On this approach plate, the holding pattern shown is depicted for a missed approach:
However, in the notes, it says to
Descend to 6000 in holding pattern.
even though you should only climb to 4700 feet, according to the missed approach procedure:
Climb to 3000 via 166° bearing then climbing left turn to 4700 direct DUT NDB/DME and hold.
What does the note actually mean (especially since it seems to be implying you would be higher than 6000 on the missed approach procedure)?
That note actually refers to the holding pattern in general, not to the missed approach procedure. Your reading of the missed is correct.
Descend to 6000 in holding pattern.
Refers to descent from the MSA or any other enroute altitude. Before transitioning from enroute to the outbound initial segment (departing the IAF) the pilot must descend in the hold to 6000. Once leaving DUT outbound, descend as specified to 4700.
In this approach (and several others in Alaska) you may need to descend in a holding pattern from a higher assigned altitude to one that is used to begin the approach. For example, you might be assigned 10,000 ft. coming to Dutch Harbor from Cold Bay on G8. When you get to DUT, the initial approach fix, you would descend in the holding pattern from 10,000 to 6000, and continue to the procedure turn from there.
As Egid said, it does not affect the missed approach, in which you climb to 4,700 feet and hold at DUT.
On this approach plate, the holding pattern shown is depicted for a missed approach: However, in the notes, it says to Descend to 6000 in holding pattern. even though you should only climb to 4700 feet, according to the missed approach procedure: Climb to 3000 via 166° bearing then climbing left turn to 4700 direct DUT NDB/DME and hold. What does the note actually mean (especially since it seems to be implying you would be higher than 6000 on the missed approach procedure)?
conducting a timed approach from a holding fix. AIM 5-4-5 (D. 2. b.) The published procedure will be annotated to indicate when the course reversal is not necessary when flying within...This is a snippet from the KESC RNAV 36 approach. It's a real procedure, I didn't photoshop it except to add highlighting. Let's say I was in the position that the blue aircraft is in (roughly 10... from the AIM: AIM 5-4-9: The procedure turn or hold-in-lieu-of-PT is a required maneuver when it is depicted on the approach chart, unless cleared by ATC for a straight-in approach. Additionally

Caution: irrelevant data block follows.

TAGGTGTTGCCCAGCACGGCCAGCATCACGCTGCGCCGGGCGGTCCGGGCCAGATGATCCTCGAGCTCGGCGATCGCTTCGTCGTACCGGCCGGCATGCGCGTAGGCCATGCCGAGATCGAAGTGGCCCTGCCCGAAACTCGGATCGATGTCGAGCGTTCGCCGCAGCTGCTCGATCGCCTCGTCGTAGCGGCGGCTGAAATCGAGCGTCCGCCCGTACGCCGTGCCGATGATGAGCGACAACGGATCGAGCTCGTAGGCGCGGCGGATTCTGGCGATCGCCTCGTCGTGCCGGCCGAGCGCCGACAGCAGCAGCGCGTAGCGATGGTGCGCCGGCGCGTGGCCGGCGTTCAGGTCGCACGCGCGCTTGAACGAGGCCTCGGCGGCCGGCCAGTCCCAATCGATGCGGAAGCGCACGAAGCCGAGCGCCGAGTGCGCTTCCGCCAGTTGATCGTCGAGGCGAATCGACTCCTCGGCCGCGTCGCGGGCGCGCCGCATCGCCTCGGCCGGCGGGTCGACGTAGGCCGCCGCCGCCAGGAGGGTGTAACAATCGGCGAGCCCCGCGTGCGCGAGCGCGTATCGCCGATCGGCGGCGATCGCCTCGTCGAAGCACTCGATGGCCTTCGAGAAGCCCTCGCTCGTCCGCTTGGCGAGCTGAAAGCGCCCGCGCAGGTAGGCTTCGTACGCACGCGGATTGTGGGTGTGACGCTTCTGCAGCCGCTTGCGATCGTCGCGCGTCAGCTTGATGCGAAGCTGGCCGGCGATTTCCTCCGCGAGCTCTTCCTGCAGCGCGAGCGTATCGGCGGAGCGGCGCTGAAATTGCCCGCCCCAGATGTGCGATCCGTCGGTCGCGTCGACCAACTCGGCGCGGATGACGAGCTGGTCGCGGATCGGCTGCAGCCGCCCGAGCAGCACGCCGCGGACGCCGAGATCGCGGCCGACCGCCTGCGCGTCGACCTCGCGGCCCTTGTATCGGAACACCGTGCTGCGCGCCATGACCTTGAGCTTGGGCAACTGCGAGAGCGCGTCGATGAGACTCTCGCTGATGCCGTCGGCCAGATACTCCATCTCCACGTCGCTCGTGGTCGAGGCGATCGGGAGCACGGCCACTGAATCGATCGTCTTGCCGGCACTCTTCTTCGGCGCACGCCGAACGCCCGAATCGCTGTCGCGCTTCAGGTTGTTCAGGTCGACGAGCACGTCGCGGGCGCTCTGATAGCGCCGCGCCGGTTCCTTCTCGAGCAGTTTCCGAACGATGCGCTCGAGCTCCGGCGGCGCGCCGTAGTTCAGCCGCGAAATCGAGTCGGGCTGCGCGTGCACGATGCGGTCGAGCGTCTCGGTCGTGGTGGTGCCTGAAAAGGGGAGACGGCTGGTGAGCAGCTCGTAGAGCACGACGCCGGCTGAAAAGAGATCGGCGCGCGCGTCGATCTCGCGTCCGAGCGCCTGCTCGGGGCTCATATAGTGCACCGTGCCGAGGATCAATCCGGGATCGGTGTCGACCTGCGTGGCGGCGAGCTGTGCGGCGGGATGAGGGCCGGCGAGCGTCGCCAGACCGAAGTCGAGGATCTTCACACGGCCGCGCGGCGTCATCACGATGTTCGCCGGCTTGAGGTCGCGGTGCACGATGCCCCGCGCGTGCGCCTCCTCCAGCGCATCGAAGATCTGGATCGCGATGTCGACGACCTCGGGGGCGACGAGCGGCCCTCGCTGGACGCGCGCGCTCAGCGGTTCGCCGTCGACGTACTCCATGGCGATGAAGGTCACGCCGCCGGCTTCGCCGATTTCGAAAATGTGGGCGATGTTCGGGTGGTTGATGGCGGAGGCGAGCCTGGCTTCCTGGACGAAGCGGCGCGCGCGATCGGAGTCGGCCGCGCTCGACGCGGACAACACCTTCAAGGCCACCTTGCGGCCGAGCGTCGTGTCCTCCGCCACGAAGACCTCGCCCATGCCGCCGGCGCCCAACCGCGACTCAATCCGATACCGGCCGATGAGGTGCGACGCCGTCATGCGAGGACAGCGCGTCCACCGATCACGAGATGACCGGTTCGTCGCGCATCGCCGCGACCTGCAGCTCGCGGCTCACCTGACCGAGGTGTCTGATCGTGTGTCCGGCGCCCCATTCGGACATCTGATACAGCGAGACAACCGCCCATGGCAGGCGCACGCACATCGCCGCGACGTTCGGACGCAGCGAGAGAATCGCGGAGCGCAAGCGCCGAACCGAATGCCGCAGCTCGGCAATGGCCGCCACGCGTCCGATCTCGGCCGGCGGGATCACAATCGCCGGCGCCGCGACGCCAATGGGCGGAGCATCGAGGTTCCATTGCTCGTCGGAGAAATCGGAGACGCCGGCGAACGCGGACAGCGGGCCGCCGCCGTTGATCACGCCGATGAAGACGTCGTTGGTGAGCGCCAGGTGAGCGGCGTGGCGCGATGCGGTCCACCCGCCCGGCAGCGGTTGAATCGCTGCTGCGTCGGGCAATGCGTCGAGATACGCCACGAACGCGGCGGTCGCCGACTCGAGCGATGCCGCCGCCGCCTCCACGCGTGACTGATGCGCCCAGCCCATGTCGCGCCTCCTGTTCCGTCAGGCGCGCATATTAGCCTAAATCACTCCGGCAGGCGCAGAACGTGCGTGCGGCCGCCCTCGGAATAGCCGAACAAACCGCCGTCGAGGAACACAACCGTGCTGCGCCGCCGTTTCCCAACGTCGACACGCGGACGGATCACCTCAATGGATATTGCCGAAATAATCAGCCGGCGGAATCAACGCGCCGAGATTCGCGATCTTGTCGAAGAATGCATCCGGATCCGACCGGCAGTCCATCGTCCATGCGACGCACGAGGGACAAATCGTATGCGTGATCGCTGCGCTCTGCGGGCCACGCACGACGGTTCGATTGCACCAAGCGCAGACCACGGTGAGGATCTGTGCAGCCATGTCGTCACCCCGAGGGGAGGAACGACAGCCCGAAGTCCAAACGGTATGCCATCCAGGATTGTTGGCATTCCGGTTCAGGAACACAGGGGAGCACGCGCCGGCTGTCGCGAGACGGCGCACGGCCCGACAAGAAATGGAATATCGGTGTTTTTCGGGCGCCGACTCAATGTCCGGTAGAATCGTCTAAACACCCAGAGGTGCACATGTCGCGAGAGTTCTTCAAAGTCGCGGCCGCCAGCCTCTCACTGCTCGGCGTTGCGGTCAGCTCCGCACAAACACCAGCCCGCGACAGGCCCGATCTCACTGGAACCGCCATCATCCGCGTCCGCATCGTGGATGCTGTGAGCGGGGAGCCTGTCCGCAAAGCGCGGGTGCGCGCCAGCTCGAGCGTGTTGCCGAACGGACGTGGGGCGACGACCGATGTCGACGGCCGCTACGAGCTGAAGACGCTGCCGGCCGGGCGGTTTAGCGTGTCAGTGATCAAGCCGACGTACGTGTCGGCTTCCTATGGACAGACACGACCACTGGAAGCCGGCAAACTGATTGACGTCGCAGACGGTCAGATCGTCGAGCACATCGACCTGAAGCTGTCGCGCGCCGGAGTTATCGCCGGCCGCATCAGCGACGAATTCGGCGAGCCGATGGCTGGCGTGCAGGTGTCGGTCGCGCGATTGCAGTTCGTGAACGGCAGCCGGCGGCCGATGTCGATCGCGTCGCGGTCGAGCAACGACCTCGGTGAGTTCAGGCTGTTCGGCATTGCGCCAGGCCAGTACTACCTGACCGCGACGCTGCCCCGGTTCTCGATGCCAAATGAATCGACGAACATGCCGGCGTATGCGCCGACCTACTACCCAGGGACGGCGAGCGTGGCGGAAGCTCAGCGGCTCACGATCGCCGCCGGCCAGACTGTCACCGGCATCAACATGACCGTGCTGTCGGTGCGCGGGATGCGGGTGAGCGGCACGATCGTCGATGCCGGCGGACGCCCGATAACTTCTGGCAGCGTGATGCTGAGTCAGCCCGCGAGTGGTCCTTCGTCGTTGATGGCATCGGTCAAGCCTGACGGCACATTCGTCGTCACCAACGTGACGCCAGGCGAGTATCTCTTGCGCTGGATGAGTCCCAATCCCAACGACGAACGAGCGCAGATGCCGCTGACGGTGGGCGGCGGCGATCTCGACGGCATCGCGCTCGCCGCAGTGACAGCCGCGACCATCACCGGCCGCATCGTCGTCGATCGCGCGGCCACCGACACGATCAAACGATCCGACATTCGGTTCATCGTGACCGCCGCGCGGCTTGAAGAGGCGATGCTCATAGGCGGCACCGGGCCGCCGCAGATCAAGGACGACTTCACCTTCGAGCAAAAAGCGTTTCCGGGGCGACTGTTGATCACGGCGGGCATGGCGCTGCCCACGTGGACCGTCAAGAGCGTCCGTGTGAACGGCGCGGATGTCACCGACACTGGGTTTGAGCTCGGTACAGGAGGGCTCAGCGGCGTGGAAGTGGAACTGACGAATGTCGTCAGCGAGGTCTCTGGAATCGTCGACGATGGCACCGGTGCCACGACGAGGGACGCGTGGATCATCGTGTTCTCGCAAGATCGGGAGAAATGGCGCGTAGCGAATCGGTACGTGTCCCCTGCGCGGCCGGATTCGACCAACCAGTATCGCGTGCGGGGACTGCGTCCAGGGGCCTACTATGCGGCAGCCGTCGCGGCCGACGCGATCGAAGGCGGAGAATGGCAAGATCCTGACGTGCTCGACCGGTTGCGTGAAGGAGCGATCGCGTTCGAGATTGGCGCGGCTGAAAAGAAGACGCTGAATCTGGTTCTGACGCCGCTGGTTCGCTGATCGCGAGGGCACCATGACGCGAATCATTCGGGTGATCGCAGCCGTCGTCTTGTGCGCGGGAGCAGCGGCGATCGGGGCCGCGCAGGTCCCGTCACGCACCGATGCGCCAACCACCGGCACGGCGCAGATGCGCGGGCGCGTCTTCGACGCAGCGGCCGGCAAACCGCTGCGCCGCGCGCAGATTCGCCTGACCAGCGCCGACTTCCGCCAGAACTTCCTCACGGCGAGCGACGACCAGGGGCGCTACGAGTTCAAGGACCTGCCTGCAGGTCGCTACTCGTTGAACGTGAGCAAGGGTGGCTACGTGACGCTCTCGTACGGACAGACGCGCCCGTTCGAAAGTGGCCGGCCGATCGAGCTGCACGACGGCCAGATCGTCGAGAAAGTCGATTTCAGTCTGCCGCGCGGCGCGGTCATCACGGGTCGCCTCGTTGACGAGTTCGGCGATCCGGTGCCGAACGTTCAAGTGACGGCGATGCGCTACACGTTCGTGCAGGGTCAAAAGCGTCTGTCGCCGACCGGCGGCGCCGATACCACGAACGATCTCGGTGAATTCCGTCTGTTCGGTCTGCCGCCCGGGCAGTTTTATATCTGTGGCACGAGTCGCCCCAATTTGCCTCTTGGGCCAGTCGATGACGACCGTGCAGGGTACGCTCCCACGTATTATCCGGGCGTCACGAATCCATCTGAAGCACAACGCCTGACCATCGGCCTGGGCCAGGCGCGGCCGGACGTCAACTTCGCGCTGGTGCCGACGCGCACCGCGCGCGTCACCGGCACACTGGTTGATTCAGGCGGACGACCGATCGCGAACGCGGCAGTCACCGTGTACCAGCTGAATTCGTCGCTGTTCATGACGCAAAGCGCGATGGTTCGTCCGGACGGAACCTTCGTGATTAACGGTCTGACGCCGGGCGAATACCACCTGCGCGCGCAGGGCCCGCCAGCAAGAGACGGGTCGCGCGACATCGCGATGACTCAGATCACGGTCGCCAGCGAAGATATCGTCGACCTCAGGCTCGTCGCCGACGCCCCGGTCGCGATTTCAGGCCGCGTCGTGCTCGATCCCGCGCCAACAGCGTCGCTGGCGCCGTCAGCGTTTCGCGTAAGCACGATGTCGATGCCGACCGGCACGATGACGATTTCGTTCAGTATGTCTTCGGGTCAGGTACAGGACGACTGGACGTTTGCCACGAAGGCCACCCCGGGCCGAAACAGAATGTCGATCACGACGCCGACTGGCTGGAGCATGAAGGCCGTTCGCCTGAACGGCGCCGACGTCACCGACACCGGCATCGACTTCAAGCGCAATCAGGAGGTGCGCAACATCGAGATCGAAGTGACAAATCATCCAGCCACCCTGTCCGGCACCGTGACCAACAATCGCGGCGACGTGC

I have a question regarding this Missed Approach Procedure Im in my final approach segment and reach DME 1.1 and the runway is not in sight so I start my Missed approach, how should it be executed? Since I have to hold I'd start a tear drop entry turning to heading 125° and then left turn intercepting 275° course inbound. This option sounds viable to me I first do a right 360° as charted (???) and going to the VOR and then starting probably a parallel entry into the hold. This doesn't sound viable to me Textual description is also clear about that 360° If it 1.) why would they chart
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or VFR approach, or the appropriate missed approach procedure if we're on an instrument approach However, in the US, I often hear the pilot saying "going missed" when breaking off an instrument approach..., traffic pattern if visual, missed approach if on instruments), but doesn't say anything about the appropriate pilot phraseology. I couldn't find any reference in the AIM (chapter 4 section 2) either. (I also often hear just "missed approach", which I suppose would be appropriate when checking back in with approach, but not with the tower, although feel free to clarify that for me as well)
Let's say that we're directly west of CATLI and have been cleared direct CATLI for the RNAV approach. We load the approach into the GNS430 and proceed direct the fix. After crossing CATLI outbound for the hold-in-lieu-of-procedure-turn, we realize that we want to stay in the hold for a few more turns. How do I tell the 430 that I don't want it to sequence to ZAMGI upon arrival at CATLI?
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